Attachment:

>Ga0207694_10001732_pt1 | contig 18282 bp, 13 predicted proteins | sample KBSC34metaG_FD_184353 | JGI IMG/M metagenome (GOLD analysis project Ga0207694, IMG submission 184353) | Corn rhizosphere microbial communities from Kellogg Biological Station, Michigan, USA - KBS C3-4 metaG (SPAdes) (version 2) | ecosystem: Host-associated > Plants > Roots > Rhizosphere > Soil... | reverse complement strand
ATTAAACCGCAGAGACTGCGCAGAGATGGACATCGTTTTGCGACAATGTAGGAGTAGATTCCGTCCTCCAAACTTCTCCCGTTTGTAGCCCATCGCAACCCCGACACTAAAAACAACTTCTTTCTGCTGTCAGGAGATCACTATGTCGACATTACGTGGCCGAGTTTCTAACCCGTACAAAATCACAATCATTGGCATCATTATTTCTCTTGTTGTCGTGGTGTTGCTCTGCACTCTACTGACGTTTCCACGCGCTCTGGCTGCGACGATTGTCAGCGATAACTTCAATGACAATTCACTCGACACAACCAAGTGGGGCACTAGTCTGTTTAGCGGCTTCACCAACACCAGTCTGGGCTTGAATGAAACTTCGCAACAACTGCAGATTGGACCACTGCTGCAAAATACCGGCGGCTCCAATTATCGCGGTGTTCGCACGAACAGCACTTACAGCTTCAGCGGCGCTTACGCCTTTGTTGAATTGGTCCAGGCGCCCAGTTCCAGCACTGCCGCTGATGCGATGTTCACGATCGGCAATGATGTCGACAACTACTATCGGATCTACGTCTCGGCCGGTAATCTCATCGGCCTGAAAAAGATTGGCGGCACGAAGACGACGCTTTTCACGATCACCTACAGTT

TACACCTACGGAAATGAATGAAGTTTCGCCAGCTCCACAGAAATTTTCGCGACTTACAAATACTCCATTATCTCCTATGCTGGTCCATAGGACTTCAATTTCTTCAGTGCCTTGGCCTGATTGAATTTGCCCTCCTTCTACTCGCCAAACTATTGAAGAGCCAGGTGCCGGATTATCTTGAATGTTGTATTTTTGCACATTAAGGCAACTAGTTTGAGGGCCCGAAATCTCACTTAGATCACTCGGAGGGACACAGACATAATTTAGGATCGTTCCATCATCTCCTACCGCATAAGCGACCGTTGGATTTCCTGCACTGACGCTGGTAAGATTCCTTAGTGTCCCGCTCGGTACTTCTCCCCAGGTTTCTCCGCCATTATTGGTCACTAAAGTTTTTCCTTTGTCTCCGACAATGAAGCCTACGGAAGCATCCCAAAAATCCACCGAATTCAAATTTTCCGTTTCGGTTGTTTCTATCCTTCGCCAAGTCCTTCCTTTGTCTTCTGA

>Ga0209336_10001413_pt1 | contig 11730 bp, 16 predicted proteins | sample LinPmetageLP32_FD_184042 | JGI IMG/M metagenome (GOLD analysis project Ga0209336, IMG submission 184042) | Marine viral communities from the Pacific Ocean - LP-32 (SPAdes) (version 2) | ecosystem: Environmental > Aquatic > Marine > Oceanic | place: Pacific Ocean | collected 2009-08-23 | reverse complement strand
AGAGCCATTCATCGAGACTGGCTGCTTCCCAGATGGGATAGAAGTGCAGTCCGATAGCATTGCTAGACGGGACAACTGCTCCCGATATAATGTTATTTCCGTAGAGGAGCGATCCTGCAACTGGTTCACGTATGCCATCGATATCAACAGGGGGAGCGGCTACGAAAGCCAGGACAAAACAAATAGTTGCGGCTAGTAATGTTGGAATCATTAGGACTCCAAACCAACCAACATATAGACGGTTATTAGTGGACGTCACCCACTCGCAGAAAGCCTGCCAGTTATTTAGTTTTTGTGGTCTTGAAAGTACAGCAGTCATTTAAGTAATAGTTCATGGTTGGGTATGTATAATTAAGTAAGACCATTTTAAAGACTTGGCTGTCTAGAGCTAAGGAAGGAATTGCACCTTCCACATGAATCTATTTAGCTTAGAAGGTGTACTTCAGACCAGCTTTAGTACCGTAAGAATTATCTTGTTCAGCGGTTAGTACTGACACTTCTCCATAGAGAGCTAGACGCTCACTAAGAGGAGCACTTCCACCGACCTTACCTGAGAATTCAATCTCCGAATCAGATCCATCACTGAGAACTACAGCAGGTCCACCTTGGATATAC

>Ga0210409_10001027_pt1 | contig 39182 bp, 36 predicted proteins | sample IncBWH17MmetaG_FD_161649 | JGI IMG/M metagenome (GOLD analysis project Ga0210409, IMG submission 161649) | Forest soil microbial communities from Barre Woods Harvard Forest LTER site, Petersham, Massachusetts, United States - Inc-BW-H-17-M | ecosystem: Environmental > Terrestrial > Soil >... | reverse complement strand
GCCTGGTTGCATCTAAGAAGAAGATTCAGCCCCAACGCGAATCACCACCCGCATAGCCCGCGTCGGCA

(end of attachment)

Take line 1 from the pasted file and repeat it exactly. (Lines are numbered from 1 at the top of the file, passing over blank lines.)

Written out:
>Ga0207694_10001732_pt1 | contig 18282 bp, 13 predicted proteins | sample KBSC34metaG_FD_184353 | JGI IMG/M metagenome (GOLD analysis project Ga0207694, IMG submission 184353) | Corn rhizosphere microbial communities from Kellogg Biological Station, Michigan, USA - KBS C3-4 metaG (SPAdes) (version 2) | ecosystem: Host-associated > Plants > Roots > Rhizosphere > Soil... | reverse complement strand